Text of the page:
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    Development of Austenitic Stainless Steels with Improved Resistance to Elevated-Temperature Irradiation Embrittlement


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    The effects of titanium in concentrations of up to 0.5 weight percent on the tensile and creep-rupture properties of unirradiated and irradiated types 304 and 304L stainless steel have been investigated. It was found that within this range an alloy containing 0.15 to 0.25 weight percent titanium has optimum postirradiation ductility. When this alloy is annealed 1 h at 925 C prior to irradiation, the postirradiation ductility is essentially independent of tension test temperature and increases as the strain rate is reduced in creep-rupture tests at 700 C. In contrast, the postirradiation ductility of standard types 304 or 304L stainless steel heat treated and irradiated under the same conditions decreases with increasing temperature or decreasing strain rate.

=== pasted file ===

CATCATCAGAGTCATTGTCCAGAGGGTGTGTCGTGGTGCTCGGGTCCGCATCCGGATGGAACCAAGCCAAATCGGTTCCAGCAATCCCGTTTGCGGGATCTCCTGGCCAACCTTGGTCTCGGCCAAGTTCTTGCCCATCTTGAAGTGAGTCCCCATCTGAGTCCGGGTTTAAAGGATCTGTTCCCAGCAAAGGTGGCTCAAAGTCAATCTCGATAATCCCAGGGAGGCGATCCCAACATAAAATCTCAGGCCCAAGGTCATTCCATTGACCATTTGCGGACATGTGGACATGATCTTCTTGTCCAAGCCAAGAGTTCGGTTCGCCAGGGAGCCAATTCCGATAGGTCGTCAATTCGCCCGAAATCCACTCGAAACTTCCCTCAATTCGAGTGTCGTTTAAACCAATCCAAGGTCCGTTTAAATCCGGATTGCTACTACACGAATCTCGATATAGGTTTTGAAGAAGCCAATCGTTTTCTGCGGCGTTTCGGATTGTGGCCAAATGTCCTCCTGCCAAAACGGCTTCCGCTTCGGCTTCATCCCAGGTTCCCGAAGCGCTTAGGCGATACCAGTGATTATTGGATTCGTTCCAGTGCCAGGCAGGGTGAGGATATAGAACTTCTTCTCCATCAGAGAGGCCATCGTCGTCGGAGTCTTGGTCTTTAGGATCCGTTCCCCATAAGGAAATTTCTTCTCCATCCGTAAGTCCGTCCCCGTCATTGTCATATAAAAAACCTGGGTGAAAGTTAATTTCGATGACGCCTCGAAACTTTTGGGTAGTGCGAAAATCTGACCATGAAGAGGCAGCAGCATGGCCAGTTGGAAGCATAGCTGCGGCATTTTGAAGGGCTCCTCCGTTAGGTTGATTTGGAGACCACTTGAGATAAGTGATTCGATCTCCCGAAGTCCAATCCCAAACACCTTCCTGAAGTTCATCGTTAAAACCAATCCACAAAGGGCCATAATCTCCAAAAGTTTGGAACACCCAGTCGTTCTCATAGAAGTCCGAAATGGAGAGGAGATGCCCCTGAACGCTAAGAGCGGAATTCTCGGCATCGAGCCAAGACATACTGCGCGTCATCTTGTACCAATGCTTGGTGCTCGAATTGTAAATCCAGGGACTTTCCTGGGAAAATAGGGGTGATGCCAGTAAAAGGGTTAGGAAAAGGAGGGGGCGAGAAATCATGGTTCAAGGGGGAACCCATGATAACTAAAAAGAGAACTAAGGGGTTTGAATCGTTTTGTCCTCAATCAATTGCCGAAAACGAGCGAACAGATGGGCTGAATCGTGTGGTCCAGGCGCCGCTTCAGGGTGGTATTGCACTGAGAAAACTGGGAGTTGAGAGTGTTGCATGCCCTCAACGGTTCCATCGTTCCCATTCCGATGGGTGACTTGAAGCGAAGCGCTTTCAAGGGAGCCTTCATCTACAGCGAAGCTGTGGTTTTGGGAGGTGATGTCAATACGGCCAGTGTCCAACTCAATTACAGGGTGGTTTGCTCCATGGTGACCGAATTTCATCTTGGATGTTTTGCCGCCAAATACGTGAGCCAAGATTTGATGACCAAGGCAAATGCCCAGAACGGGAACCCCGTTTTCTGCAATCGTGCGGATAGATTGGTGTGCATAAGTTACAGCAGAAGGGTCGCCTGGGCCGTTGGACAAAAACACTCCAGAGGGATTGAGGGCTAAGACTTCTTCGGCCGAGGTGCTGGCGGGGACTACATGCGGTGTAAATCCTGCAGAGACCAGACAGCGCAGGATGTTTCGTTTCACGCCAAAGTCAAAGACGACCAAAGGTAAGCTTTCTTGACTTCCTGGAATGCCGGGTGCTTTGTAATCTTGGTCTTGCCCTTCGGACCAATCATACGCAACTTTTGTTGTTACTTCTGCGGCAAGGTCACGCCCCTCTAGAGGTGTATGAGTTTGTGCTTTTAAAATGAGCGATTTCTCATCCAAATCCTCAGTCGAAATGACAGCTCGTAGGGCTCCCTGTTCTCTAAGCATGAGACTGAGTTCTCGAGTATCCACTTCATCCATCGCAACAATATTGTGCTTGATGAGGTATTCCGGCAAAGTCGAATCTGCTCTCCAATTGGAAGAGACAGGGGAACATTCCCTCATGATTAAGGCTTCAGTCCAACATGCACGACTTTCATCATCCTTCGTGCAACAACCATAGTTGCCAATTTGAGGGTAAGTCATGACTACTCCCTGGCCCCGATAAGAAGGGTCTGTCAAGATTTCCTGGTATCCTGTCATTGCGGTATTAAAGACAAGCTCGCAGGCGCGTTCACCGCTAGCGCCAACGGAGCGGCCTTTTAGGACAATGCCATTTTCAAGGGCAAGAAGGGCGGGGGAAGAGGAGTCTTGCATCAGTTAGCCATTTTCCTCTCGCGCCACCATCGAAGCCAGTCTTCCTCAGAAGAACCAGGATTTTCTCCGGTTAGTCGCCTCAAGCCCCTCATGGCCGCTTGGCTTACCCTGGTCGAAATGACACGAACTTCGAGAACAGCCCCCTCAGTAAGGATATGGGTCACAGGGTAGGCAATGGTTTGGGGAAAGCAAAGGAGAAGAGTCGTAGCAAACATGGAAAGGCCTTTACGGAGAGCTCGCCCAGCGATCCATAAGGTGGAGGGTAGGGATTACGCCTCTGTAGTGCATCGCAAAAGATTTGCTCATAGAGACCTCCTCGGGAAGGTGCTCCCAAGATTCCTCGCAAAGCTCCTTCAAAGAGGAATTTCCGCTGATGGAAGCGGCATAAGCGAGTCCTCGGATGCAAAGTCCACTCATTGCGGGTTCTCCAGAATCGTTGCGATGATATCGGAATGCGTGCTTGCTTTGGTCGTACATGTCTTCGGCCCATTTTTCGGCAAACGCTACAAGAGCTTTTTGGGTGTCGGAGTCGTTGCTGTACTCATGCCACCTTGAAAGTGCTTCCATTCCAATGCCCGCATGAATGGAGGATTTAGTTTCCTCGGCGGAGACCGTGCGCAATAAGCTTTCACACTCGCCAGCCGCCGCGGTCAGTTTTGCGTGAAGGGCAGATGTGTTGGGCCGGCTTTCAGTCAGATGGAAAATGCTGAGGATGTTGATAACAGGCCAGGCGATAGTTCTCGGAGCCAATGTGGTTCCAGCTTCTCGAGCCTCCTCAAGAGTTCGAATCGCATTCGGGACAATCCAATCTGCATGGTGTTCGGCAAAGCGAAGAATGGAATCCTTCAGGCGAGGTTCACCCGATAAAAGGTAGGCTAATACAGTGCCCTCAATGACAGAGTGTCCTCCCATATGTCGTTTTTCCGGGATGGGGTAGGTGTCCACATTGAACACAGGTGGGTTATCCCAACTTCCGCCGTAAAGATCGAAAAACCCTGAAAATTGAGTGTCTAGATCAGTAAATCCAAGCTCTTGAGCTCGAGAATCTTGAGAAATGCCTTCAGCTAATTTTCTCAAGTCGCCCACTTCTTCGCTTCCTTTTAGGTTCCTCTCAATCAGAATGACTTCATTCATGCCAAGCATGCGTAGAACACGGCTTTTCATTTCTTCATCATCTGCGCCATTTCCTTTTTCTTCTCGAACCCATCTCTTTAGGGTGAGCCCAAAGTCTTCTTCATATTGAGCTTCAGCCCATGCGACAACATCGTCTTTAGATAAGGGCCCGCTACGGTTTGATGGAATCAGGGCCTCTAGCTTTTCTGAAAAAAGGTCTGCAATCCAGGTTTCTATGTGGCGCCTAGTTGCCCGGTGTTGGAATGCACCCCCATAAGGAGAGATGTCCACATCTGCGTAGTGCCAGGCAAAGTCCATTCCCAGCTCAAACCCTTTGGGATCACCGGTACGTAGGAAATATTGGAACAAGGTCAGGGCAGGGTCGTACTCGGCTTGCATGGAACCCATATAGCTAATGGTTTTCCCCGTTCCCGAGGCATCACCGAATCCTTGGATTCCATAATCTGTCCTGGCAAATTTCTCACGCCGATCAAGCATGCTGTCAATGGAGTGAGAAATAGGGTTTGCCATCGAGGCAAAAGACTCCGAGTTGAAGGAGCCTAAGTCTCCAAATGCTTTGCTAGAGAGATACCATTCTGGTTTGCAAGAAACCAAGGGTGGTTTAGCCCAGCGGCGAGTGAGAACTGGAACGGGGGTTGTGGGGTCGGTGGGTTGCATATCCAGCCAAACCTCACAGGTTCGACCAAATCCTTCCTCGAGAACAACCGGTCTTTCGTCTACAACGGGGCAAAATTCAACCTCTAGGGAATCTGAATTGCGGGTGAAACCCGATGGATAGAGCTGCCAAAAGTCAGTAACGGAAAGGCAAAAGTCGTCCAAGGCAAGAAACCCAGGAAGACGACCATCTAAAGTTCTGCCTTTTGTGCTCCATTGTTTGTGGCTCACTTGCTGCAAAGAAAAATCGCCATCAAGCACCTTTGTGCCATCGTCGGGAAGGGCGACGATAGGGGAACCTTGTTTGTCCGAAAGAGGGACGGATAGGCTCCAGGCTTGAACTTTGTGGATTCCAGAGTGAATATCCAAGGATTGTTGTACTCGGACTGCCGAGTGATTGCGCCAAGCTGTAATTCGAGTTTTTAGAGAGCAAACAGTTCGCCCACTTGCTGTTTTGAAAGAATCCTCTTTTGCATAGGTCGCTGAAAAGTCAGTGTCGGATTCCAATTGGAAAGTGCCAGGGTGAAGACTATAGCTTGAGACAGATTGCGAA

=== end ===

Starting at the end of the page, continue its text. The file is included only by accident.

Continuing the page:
These effects appear to result primarily from the effect of titanium on the intergranular fracture process, making crack initiation or propagation, or both, more difficult and thus reducing susceptibility to the high-temperature irradiation embrittlement phenomenon.


    stainless steels, high temperature tests, irradiation, embrittlement, mechanical properties, tests, evaluation

    Author Information:

    Bloom, E. E.
    MetallurgistAssociate Member of ASTM, Oak Ridge National Laboratory, Oak Ridge, Tennessee

    Weir, J. R.
    Section Head, Oak Ridge National Laboratory, Oak Ridge, Tennessee

    Committee/Subcommittee: E10.02

    DOI: 10.1520/STP41851S